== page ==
Archives for: ‘Kim O’Connell’

The Budget 2018-2019: our three key areas for intellectual property

Biotechnology companies and generic pharmaceuticals are the winners and celebrities are the Biggest Losers in some intellectual property-related measures in last night’s Australian Federal Budget.  Below, we set out the three key areas of interest from our first reading. Swap it! Boost for generic and biosimilar awareness campaigns The Budget will fund measures to increase the use of generic and biosimilar medicines; …

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Fast drugs, new drugs: new opportunities in the healthcare industry in Australia and China

Chinese and Australian businesses looking for overseas opportunities to expand in the healthcare industry should be aware of important regulatory changes that are taking place in both China and Australia. The healthcare industry in both Australia and China is undergoing significant growth that has been accompanied by rapid regulatory change. Both countries have invested significantly in the industry which increasingly …

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Second throw of the dice unsuccessful: Full Federal Court confirms Hepatitis C drug patent is invalid

The recent decision of the Full Court in Idenix Pharmaceuticals v Gilead Sciences [2017] FCAFC 196 illustrates the power of the grounds of lack of utility and lack of sufficiency under section 40 of the Patents Act when challenging the validity of a patent. The decision concerned lack of utility and lack of sufficiency as those grounds existed prior to the introduction …

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Biosimilars: balancing access to affordable medicines with safety

Biological medicines (biologics) are agents derived from a biological source.  As a consequence, they are complex and there is a high degree of variability between molecules of the same active substance.  Biosimilars are medicines that are closely related, pharmaceutically and therapeutically, to their reference biologic.  However, biosimilars are not identical to, and cannot be characterised as bioequivalent to, the reference …

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The future is now: Gene therapy lands in the United States

The United States Food and Drug Authority (FDA) has just given the green light to America’s first ever gene therapy treatment. It’s called Kymriah and it’s a genetically-modified autologous T-cell immunotherapy (CAR-T cell therapy).  For the layman: individually customised, cancer-killing white blood cells. This is why it’s a big deal, and what the future could hold for us here in …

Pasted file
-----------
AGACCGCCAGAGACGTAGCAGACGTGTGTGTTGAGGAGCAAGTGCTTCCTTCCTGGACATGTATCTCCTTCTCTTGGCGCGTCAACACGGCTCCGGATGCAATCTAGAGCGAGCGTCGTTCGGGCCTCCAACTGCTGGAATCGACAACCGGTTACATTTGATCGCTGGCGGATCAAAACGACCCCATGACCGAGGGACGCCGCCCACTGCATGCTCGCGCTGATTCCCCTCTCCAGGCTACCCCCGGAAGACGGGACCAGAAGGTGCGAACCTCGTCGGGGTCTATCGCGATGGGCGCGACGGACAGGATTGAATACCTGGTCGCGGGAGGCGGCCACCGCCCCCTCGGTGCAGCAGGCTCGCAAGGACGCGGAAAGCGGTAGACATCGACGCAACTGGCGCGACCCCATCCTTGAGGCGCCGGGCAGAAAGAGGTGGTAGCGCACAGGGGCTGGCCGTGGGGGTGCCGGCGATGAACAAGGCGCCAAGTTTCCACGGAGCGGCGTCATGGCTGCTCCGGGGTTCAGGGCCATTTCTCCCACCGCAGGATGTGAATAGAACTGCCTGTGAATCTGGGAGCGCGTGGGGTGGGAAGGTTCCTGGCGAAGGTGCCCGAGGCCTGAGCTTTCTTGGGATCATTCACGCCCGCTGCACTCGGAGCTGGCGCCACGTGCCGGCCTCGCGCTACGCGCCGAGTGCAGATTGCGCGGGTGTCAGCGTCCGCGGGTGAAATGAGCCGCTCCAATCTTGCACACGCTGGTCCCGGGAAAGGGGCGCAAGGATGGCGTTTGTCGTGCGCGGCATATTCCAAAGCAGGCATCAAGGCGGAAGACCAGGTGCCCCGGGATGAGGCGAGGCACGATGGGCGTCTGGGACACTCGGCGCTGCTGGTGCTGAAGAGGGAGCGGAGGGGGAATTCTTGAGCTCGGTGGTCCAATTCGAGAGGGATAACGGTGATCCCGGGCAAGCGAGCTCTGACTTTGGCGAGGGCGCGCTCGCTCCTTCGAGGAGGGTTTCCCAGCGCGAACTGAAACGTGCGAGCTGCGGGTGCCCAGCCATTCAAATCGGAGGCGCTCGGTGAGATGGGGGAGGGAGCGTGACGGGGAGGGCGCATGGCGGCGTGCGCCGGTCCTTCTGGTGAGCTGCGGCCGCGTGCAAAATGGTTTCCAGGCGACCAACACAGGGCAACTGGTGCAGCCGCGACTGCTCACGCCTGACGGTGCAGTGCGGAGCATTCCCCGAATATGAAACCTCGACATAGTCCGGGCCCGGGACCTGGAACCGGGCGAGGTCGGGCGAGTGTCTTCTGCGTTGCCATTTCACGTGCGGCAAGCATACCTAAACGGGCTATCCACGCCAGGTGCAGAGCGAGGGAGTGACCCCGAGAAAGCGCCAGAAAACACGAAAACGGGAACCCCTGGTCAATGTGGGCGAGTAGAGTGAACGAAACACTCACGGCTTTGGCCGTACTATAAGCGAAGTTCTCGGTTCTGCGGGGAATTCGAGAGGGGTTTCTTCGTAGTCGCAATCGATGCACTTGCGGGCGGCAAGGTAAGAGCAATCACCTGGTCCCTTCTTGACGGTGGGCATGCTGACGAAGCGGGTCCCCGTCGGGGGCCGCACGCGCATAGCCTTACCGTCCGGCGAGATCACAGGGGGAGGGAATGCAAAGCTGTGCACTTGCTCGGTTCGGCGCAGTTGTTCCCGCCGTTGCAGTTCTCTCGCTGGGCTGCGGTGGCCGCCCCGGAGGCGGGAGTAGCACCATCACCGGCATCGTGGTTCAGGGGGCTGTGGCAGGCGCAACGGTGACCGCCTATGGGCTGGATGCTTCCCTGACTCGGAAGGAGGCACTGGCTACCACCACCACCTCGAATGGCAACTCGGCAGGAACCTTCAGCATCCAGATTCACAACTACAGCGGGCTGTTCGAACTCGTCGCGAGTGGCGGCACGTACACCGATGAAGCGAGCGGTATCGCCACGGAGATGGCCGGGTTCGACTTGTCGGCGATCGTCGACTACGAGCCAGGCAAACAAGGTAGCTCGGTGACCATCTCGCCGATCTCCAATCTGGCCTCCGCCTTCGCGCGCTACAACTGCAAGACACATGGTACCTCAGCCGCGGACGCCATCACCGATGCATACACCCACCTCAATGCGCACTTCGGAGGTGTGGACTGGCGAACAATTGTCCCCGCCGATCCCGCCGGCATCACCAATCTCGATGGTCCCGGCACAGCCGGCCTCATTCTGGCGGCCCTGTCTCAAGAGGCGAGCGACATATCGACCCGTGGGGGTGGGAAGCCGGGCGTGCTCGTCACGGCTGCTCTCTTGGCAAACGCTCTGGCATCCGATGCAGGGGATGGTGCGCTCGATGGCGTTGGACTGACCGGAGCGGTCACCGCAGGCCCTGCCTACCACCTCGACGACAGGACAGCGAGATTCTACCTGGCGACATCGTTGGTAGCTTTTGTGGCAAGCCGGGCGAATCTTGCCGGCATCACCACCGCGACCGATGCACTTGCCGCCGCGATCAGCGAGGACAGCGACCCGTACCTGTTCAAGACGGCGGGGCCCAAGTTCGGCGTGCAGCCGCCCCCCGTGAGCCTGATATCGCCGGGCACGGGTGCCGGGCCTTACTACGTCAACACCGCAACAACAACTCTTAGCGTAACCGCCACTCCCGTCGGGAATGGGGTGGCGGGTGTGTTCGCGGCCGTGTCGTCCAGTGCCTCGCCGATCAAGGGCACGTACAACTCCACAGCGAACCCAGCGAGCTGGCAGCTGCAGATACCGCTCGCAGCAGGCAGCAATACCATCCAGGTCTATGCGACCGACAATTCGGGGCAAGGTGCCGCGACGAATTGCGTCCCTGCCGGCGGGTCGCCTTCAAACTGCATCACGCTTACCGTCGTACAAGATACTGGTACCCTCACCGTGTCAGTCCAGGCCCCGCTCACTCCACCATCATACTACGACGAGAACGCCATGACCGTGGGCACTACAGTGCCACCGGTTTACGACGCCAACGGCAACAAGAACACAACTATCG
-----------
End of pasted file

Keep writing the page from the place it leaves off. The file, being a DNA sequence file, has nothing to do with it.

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Here’s the drill: The Full Federal Court clarifies the requirement that patents disclose the ‘best method’ of performing the invention

The Full Federal Court recently drilled down on the ‘best method’ requirement in Australia in Sandvik Intellectual Property AB v Quarry Mining & Construction Equipment Pty Ltd [2017] FCAFC 138. Under Section 40(2)(aa) of the Patents Act 1990 (Cth) a ‘complete specification must … disclose the best method known to the applicant of performing the invention’. This requirement has been …

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Drugs in the fast lane: provisional drug registration and other proposed changes to the Therapeutic Goods Act

Following the Australian Government’s Response to the Review of Medicines and Medical Devices Regulation in 2016, the government recently released exposure drafts for a set of significant reforms to the Therapeutic Goods Act 1989 (Cth). The proposed changes include modifications to the regulation of complementary medicines, and a new class of “provisionally registered goods”.  This new class provides an opportunity …

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Threats Muddy Waters: unjustified threats of infringement in the Full Federal Court of Australia

A decision in March of the Full Federal Court in Australian Mud Company Pty Ltd v Coretell Pty Ltd [2017] FCAFC 44 concerning unjustified threats of infringement will have some lawyers as happy as pigs in mud. Dishing the Dirt Australian Mud Company Pty Ltd (AMC) is the owner of an innovation patent related to core sampling. In November 2006, it …

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‘Essential’ telecom patents: How to win FRANDs and influence people

The UK High Court’s 150+ page epic on fair, reasonable and non-discriminatory (FRAND) licence terms in Unwired Planet v Huawei has stirred up a lot of commentary in the tech nerd space and the international patent community (across which there is probably a fair bit of overlap). The decision goes some way to standardising the terms under which mobile phone …

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